Notice that the person who changed the code has their name printed in the greeting message. You also see printed that this was a CI build.
We just introduced the concept of build variables in these steps. We printed the value of a variable that is automatically predefined and initialized by the system. You can also define custom variables and use them either in arguments to your tasks, or as environment variables within your scripts. To learn more about variables, see Build variables.
You've got a build pipeline. What's next?
You've created a build pipeline that automatically builds and validates whatever code is checked in by your team. At this point, you can continue to the next section to learn about release pipelines. Or, if you prefer, you can skip ahead to create a build pipeline for your app.
Create a release pipeline
Define the process for running the script in two stages.
Go to Azure Pipelines, and then to the Releases tab.
Select the action to create a New pipeline.
On the dialog box, select the Empty template and select Next.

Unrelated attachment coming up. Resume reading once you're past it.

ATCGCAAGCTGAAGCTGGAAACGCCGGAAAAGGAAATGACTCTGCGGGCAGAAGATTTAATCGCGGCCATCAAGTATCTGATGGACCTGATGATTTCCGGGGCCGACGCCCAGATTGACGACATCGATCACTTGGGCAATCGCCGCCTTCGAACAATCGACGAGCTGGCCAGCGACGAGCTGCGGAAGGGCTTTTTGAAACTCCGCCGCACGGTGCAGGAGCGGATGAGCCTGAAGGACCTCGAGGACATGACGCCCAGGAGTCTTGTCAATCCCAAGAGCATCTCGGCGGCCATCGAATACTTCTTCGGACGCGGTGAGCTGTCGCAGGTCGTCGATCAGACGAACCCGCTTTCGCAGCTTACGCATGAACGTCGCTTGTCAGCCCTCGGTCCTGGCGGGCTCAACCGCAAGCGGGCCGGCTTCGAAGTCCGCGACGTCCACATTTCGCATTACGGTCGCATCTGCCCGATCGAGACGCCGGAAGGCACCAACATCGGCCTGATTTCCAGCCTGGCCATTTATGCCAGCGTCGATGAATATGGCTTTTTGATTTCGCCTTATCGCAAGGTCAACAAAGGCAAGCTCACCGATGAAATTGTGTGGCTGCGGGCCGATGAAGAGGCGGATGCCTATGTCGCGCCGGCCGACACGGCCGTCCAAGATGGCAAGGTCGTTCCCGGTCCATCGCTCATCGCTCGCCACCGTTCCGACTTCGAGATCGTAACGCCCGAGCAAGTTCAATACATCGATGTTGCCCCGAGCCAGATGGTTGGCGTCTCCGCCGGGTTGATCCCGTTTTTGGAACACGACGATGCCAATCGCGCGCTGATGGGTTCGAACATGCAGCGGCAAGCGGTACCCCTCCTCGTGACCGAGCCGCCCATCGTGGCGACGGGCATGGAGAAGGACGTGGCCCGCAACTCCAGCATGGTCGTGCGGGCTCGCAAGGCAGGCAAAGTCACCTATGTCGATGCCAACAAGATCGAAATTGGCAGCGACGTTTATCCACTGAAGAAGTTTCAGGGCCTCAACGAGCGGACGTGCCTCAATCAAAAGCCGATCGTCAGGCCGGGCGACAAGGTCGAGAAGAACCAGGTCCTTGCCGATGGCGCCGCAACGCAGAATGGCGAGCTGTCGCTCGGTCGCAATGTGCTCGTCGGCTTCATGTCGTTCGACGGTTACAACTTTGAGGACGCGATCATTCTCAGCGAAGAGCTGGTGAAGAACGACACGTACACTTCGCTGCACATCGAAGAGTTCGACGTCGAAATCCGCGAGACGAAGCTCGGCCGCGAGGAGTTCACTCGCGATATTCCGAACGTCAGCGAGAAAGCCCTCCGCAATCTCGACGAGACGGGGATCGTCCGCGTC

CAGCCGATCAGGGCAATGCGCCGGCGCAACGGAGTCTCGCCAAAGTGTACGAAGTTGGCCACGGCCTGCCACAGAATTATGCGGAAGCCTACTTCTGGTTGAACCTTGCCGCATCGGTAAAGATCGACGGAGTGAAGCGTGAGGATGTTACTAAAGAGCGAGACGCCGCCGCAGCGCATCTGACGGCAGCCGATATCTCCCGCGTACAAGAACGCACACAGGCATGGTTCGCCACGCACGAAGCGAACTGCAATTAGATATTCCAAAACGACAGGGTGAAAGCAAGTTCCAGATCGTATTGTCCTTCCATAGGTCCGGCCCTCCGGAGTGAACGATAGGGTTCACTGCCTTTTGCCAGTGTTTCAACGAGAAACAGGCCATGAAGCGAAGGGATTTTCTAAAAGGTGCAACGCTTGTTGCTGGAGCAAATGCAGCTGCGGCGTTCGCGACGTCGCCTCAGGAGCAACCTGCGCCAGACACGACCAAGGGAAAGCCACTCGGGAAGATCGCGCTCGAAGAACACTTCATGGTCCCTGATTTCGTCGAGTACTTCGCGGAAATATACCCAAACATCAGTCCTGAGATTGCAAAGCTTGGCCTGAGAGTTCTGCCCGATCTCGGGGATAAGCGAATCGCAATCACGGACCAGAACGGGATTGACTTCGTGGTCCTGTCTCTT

Make sure that your Hello world build pipeline that you created above is selected. Select Continuous deployment, and then select Create.
Select Add tasks in the stage.
On the Task catalog dialog box, select Utility, locate the PowerShell task, and then select its Add button. Select the Close button.
For the Script Path argument, select the button to browse your artifacts and select the script you created.
Add these Arguments:
-greeter "$(Release.RequestedFor)" -trigger "$(Build.DefinitionName)"
Rename the stage QA.
Clone the QA stage.
Leave Automatically approve and Deploy automatically... selected, and select Create.
Rename the new stage Production.
Rename the release pipeline Hello world.
Save the release pipeline.
A release pipeline is a collection of stages to which the application build artifacts are deployed. It also defines the actual deployment pipeline for each stage, as well as how the artifacts are promoted from one stage to another.